Prime, a 2005 film billed as a romantic comedy, features a therapist named Lisa (Meryl Streep) who has a client named Rafi (Uma Thurman) whose new boyfriend happens to be Lisa’s son, David. Although Rafi is talking about David in therapy, she hasn’t yet put a name to him; thus, neither therapist nor client knows that the man in question is who he is to Lisa. A weird boundary issue not likely to happen in the real world. Could it happen? Yes. Likely? No.
Although it does happen on a regular basis that a client talks about someone the therapist knows, it’s usually not someone as close to the therapist as a family member or close friend. Sometimes it’s clear to both parties that certain connections exist, sometimes not. Sometimes the therapist hears about someone she knows but can’t disclose this to her client because that someone is also a client—thus, such info is confidential.
Back to Prime. When Lisa does inadvertently learn–outside the therapy office—that Rafi’s involved with David, she doesn’t know what to do. Rafi doesn’t yet know what Lisa knows. So she consults someone—her own shrink? her supervisor?—I’m not sure which. A decision is made for Lisa not to share with Rafi what she now knows. The reasoning is that it’s in the best interests of Rafi not to know her boyfriend is her shrink‘s son because telling her could do more harm than good to the therapeutic bond—especially if the relationship with David winds up ending sooner than later anyway.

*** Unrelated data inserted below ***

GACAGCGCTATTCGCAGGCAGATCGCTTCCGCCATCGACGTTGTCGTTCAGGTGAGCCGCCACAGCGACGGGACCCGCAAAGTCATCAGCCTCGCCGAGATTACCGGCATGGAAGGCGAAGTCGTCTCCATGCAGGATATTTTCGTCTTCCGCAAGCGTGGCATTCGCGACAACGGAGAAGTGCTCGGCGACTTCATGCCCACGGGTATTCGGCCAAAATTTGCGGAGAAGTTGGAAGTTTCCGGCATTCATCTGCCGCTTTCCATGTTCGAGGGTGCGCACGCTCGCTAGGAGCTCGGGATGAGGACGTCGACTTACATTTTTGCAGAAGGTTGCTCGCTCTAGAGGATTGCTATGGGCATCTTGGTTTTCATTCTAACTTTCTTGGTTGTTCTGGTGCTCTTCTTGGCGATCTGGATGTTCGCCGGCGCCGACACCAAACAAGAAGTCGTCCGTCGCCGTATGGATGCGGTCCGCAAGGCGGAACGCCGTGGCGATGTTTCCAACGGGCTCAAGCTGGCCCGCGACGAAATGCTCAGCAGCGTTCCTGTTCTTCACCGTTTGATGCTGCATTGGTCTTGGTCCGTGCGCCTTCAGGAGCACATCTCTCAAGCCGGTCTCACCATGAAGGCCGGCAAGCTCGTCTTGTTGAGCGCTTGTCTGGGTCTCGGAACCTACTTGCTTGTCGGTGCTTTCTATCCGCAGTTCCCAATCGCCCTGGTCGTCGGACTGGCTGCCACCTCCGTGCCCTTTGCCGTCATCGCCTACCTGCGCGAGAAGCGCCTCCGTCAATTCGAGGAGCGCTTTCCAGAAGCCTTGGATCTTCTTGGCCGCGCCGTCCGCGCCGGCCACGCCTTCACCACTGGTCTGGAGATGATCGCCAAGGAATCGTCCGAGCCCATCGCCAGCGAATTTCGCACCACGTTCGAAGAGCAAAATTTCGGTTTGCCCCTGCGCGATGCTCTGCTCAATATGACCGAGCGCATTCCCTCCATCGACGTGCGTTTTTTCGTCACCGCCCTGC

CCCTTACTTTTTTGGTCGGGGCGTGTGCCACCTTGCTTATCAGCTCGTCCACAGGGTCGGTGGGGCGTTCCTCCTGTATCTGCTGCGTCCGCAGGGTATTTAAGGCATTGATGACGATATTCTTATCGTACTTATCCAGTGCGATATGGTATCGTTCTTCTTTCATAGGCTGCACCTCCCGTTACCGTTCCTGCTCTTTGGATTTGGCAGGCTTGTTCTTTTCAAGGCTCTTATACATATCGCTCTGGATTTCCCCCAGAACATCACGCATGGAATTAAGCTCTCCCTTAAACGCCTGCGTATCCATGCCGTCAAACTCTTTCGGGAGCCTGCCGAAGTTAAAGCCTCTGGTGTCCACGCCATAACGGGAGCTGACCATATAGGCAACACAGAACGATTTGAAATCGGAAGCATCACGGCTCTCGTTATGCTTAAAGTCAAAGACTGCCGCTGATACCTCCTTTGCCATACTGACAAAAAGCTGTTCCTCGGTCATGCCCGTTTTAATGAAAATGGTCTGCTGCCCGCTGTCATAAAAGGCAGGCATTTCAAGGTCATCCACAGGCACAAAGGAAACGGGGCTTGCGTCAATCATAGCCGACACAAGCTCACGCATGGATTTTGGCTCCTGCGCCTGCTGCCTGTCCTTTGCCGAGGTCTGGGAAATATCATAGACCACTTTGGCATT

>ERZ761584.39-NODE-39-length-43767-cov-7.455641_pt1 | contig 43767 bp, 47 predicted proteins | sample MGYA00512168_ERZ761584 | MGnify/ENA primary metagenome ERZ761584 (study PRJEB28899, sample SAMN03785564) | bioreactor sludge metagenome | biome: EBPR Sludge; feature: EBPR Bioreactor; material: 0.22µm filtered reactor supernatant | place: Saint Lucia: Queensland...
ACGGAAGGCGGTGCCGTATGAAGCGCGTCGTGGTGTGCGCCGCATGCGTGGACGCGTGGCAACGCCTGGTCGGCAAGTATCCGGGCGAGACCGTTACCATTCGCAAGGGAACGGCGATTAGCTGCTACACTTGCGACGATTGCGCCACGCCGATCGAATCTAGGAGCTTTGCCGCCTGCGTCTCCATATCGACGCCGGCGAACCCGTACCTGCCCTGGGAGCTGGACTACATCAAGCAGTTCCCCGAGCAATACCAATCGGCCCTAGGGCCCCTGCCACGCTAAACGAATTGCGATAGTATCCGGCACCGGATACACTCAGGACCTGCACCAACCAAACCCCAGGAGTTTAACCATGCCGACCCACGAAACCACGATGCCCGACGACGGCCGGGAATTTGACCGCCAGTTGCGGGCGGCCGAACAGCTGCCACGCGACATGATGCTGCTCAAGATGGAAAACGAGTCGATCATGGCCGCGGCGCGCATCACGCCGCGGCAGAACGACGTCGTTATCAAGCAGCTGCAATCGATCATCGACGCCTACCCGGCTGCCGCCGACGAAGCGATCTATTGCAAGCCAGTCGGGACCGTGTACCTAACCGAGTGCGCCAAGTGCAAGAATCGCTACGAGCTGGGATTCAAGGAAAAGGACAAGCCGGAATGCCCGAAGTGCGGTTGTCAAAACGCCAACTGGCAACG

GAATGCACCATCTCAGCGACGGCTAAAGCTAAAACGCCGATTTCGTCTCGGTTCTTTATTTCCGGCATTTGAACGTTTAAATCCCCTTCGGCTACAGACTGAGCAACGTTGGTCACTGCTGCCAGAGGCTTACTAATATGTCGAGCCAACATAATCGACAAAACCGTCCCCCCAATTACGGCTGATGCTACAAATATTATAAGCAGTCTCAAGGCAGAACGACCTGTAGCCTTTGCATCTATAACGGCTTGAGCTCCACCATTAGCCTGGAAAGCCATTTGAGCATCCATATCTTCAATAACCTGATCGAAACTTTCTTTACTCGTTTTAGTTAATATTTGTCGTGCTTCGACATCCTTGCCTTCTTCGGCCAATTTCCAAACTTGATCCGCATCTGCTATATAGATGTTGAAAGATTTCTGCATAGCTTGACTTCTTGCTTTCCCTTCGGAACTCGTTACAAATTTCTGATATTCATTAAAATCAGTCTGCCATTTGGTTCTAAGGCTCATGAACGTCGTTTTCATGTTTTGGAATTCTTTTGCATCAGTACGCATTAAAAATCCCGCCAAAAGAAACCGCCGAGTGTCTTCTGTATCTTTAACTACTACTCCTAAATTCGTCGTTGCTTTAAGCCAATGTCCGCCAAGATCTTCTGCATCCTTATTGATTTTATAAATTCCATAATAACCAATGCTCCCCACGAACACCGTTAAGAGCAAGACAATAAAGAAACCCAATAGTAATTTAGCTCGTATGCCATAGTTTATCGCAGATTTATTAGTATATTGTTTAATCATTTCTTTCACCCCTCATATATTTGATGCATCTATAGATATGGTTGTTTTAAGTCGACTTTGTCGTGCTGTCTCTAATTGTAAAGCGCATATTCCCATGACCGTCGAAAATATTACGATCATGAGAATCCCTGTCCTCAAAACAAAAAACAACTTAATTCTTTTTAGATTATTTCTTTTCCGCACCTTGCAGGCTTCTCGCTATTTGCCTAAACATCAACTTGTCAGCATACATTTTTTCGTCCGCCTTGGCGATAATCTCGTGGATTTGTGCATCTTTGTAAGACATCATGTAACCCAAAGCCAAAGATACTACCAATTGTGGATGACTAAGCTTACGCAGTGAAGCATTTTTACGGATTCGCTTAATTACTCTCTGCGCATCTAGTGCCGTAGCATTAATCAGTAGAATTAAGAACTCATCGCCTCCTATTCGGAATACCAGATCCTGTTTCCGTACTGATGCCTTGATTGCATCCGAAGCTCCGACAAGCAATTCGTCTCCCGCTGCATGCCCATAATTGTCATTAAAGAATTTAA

Just writing the above paragraph felt aggravating and tedious to me—which parallels how I felt about the movie at this particular juncture. Although the film was already iffy in my book, it became ruined for me as soon as Lisa knew Rafi was dating David and didn’t decide to disclose this to Rafi. Why, I wondered, couldn’t Rafi be allowed into the loop and given the chance to decide how she feels about both her therapy and dating relationships in the light of this new info?
Here’s what Roger Ebert’s review indicated about Lisa’s decision:
…when the characters have depth and their decisions have consequences, I grow restless when their misunderstandings could be ended by words that the screenplay refuses to allow them to utter.
…In my opinion, [the] responsibility is to declare a conflict of interest, but then I’m not a shrink and besides, then we wouldn’t have a movie.
I do declare, Mr. Ebert, even though you are not a shrink, you do make a good deal of sense.
If you’ve seen Prime, what did you think? If you haven’t, you might want to form your own opinion and get back to me. I mean, it does have Meryl Streep after all. Here’s the trailer: